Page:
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Chief Justice Roberts' opinion in National Federation of Independent Business v. Sebelius upheld the ACA individual mandate as a tax. Disagreeing with the joint dissenters (Alito, Thomas, Kennedy, and Scalia), Roberts, in part III-C of his opinion, demonstrates that the labels used by Congress can not be controlling. (Penalty versus tax.) The "question of the constitutionality of action taken by Congress does not depend on recitals of the power which it undertakes to exercise." (Roberts quoting Woods v. Cloyd W. Miller Co.)

Since this levy is within the Taxing Power, the characterization (label) Congress gives the exaction does not effect to its constitutional status as a tax.

Yet in Part III-D

JUSTICE GINSBURG questions the necessity of rejecting the Government’s commerce power argument, given that §5000A can be upheld under the taxing power. Post, at 37. But the statute reads more naturally as a command to buy insurance than as a tax, and I would uphold it as a command if the Constitution allowed it. It is only because the Commerce Clause does not authorize such a command that it is necessary to reach the taxing power question. And it is only because we have a duty to construe a statute to save it, if fairly possible, that §5000A can be interpreted as a tax. Without deciding the Commerce Clause question, I would find no basis to adopt such a saving construction.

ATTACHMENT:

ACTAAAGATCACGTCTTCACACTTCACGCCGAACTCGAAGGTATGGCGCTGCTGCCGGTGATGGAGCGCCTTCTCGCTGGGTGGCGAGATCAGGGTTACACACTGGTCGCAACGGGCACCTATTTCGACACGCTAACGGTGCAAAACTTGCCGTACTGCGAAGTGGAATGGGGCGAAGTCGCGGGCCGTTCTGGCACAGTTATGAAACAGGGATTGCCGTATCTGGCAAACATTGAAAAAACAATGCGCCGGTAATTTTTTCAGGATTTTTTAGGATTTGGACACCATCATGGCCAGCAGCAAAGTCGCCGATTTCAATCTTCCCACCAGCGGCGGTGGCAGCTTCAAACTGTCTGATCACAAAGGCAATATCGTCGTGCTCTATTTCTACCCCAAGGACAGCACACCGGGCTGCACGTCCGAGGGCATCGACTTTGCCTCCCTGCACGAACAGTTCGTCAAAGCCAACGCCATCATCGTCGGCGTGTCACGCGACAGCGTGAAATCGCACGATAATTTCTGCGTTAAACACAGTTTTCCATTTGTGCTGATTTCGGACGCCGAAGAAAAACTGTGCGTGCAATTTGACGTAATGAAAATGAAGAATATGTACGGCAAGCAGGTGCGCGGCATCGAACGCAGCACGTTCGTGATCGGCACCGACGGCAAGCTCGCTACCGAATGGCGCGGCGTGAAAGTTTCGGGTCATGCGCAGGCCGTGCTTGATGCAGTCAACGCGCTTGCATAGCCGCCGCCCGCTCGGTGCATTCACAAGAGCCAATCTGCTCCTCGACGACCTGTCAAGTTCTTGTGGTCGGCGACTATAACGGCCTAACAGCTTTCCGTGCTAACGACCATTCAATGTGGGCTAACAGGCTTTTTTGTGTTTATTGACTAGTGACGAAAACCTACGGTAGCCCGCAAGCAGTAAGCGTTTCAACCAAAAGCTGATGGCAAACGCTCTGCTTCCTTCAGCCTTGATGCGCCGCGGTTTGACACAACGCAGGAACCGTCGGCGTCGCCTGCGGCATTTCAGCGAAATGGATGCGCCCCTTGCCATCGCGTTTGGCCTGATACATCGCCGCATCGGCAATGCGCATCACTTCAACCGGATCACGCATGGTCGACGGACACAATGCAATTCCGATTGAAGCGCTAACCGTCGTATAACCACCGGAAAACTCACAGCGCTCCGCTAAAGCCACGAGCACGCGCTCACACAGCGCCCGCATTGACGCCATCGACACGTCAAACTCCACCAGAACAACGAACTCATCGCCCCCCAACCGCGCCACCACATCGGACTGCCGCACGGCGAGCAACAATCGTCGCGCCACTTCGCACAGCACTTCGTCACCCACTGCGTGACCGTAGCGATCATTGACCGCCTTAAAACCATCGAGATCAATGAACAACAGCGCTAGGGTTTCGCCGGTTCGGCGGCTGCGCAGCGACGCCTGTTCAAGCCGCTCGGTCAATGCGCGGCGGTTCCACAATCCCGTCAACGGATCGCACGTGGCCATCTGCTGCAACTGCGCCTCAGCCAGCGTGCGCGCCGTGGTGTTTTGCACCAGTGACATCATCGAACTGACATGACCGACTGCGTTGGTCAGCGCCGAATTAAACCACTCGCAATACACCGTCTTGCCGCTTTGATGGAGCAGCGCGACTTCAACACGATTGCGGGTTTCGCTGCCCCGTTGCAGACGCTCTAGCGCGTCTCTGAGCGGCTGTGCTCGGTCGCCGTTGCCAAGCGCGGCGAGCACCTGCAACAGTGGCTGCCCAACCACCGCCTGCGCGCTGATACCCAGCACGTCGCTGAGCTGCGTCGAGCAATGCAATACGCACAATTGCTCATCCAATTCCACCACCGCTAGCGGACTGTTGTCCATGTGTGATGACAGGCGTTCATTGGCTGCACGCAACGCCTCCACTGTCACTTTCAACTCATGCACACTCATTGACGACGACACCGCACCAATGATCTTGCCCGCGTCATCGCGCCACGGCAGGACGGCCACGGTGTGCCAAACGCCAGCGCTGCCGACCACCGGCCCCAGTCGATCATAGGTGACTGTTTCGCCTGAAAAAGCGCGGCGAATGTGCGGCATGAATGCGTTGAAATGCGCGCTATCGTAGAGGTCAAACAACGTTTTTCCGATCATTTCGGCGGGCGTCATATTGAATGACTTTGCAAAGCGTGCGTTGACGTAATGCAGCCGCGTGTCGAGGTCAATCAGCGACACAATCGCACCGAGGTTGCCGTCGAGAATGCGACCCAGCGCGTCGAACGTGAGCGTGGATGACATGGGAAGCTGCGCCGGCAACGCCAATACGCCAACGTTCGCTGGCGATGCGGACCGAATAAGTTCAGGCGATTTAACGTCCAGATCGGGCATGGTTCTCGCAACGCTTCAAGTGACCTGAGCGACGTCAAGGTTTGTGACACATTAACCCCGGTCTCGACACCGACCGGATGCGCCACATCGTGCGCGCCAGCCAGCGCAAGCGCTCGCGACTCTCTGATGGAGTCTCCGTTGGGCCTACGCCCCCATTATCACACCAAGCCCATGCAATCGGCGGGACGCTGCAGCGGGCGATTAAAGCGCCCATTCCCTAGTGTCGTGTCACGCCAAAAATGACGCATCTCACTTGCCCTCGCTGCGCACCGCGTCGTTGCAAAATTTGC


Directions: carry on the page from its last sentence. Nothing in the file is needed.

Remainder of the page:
the Chief Justice seems to say that only a strained reading of Congress's "label" and the doctrine of Constitutional Avoidance allow the mandate to be upheld as a tax. Isn't there tension between these two parts of the opinion?

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  • Where do you see "penalty" in the quoted passage? – Greendrake Apr 21 '20 at 1:47
  • @Greendrake the "penalty" is implied as a punishment for a noncompliance with the "command". – grovkin Apr 21 '20 at 1:52

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